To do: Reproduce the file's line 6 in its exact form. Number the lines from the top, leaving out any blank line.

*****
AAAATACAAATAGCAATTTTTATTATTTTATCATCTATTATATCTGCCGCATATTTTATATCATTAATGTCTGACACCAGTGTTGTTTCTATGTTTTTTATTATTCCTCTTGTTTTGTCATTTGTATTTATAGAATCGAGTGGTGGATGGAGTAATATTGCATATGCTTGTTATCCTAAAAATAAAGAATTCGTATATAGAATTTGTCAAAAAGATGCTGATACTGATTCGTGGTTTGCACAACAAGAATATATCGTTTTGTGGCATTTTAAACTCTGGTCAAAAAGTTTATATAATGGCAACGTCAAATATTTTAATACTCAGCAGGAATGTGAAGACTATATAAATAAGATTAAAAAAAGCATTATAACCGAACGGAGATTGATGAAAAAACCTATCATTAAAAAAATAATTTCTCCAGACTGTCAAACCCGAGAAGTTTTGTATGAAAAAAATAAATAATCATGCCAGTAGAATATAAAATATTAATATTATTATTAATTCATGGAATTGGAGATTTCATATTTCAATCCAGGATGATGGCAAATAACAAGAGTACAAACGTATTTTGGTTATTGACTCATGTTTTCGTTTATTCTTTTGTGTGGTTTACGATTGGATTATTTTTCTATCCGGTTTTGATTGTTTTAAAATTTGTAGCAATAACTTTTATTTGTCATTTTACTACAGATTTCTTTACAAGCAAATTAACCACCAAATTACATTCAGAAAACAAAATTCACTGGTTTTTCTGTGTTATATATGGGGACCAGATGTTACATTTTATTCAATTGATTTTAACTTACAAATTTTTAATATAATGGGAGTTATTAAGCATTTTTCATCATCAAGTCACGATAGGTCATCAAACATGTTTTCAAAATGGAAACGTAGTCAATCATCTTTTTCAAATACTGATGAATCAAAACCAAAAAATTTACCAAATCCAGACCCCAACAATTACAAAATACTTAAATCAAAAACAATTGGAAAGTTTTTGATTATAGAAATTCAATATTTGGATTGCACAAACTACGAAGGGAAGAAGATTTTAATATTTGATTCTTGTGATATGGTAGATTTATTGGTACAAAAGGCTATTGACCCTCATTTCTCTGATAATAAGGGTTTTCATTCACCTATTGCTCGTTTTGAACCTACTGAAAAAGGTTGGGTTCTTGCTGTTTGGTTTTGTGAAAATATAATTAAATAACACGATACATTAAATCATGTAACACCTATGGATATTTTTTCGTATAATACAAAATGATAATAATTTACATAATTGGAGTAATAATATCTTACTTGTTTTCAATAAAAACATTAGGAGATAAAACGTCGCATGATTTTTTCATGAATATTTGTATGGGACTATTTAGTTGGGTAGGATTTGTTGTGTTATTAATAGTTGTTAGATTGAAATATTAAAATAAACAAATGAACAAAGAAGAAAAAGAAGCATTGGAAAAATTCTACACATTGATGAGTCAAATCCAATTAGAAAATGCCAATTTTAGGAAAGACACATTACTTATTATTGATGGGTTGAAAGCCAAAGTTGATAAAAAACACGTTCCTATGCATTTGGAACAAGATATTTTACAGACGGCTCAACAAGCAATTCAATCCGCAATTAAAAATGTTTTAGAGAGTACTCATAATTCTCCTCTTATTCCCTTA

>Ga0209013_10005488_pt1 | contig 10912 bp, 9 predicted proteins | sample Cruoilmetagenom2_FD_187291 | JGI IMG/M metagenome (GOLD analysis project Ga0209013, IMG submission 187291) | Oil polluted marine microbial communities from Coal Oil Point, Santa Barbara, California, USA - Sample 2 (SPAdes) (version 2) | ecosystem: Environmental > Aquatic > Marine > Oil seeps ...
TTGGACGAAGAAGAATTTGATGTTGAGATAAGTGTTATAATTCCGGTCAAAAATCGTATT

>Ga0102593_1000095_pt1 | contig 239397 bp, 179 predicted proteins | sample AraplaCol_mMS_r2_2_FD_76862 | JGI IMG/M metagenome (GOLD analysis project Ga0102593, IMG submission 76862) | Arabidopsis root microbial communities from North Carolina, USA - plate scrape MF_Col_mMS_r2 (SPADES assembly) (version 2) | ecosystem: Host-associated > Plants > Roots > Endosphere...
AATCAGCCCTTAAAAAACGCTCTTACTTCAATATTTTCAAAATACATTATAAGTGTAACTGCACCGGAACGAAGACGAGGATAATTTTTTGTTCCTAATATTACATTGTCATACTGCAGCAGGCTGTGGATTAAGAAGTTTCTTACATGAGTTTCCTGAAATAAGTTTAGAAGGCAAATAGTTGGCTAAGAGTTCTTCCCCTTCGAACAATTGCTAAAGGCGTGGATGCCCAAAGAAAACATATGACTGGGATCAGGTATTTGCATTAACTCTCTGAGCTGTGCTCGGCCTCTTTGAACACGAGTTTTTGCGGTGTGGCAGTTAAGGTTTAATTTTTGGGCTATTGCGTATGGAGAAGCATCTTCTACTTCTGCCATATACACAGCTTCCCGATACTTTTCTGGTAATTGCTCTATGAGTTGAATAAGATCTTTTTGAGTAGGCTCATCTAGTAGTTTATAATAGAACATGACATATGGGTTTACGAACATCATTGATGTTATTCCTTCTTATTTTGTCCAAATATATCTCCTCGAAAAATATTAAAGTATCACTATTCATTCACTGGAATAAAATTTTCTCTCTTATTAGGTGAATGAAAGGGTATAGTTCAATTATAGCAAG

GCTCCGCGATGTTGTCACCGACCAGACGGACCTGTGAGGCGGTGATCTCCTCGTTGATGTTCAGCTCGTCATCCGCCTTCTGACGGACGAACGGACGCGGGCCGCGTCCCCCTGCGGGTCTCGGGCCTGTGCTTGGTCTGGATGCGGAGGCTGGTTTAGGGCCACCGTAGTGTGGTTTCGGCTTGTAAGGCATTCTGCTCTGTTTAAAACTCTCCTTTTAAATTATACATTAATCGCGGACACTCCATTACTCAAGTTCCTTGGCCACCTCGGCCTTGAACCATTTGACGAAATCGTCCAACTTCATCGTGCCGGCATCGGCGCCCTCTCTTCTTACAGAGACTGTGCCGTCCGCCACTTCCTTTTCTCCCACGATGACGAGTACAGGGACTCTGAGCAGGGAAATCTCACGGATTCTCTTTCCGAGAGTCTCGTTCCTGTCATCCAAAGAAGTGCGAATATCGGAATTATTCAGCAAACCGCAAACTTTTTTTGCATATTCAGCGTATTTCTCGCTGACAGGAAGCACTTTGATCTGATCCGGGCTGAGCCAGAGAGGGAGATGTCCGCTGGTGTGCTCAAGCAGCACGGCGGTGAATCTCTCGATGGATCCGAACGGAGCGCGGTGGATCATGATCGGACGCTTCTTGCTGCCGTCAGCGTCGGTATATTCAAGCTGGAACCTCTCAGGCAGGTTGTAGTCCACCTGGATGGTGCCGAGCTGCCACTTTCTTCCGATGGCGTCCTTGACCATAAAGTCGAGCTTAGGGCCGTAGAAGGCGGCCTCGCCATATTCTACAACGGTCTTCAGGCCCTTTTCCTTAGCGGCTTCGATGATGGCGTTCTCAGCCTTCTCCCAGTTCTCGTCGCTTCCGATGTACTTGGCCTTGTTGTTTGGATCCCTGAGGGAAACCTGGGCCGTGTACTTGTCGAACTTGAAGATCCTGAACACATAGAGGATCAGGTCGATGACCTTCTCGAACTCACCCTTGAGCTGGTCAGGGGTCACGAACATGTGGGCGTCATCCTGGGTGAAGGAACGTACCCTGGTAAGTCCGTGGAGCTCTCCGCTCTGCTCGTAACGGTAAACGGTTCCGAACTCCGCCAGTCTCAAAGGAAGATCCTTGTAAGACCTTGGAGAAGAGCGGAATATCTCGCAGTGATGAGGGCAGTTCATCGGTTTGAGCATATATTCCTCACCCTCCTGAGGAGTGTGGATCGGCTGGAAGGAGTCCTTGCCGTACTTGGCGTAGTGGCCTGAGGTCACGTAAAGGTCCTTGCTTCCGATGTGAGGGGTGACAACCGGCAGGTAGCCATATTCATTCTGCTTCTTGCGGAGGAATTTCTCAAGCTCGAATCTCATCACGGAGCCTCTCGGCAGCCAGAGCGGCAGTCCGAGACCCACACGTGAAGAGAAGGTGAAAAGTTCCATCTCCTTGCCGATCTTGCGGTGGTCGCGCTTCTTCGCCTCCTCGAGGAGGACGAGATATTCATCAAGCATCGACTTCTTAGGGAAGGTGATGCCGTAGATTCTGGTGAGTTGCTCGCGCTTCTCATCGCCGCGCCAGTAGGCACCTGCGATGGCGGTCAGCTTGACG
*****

GCTCCGCGATGTTGTCACCGACCAGACGGACCTGTGAGGCGGTGATCTCCTCGTTGATGTTCAGCTCGTCATCCGCCTTCTGACGGACGAACGGACGCGGGCCGCGTCCCCCTGCGGGTCTCGGGCCTGTGCTTGGTCTGGATGCGGAGGCTGGTTTAGGGCCACCGTAGTGTGGTTTCGGCTTGTAAGGCATTCTGCTCTGTTTAAAACTCTCCTTTTAAATTATACATTAATCGCGGACACTCCATTACTCAAGTTCCTTGGCCACCTCGGCCTTGAACCATTTGACGAAATCGTCCAACTTCATCGTGCCGGCATCGGCGCCCTCTCTTCTTACAGAGACTGTGCCGTCCGCCACTTCCTTTTCTCCCACGATGACGAGTACAGGGACTCTGAGCAGGGAAATCTCACGGATTCTCTTTCCGAGAGTCTCGTTCCTGTCATCCAAAGAAGTGCGAATATCGGAATTATTCAGCAAACCGCAAACTTTTTTTGCATATTCAGCGTATTTCTCGCTGACAGGAAGCACTTTGATCTGATCCGGGCTGAGCCAGAGAGGGAGATGTCCGCTGGTGTGCTCAAGCAGCACGGCGGTGAATCTCTCGATGGATCCGAACGGAGCGCGGTGGATCATGATCGGACGCTTCTTGCTGCCGTCAGCGTCGGTATATTCAAGCTGGAACCTCTCAGGCAGGTTGTAGTCCACCTGGATGGTGCCGAGCTGCCACTTTCTTCCGATGGCGTCCTTGACCATAAAGTCGAGCTTAGGGCCGTAGAAGGCGGCCTCGCCATATTCTACAACGGTCTTCAGGCCCTTTTCCTTAGCGGCTTCGATGATGGCGTTCTCAGCCTTCTCCCAGTTCTCGTCGCTTCCGATGTACTTGGCCTTGTTGTTTGGATCCCTGAGGGAAACCTGGGCCGTGTACTTGTCGAACTTGAAGATCCTGAACACATAGAGGATCAGGTCGATGACCTTCTCGAACTCACCCTTGAGCTGGTCAGGGGTCACGAACATGTGGGCGTCATCCTGGGTGAAGGAACGTACCCTGGTAAGTCCGTGGAGCTCTCCGCTCTGCTCGTAACGGTAAACGGTTCCGAACTCCGCCAGTCTCAAAGGAAGATCCTTGTAAGACCTTGGAGAAGAGCGGAATATCTCGCAGTGATGAGGGCAGTTCATCGGTTTGAGCATATATTCCTCACCCTCCTGAGGAGTGTGGATCGGCTGGAAGGAGTCCTTGCCGTACTTGGCGTAGTGGCCTGAGGTCACGTAAAGGTCCTTGCTTCCGATGTGAGGGGTGACAACCGGCAGGTAGCCATATTCATTCTGCTTCTTGCGGAGGAATTTCTCAAGCTCGAATCTCATCACGGAGCCTCTCGGCAGCCAGAGCGGCAGTCCGAGACCCACACGTGAAGAGAAGGTGAAAAGTTCCATCTCCTTGCCGATCTTGCGGTGGTCGCGCTTCTTCGCCTCCTCGAGGAGGACGAGATATTCATCAAGCATCGACTTCTTAGGGAAGGTGATGCCGTAGATTCTGGTGAGTTGCTCGCGCTTCTCATCGCCGCGCCAGTAGGCACCTGCGATGGCGGTCAGCTTGACG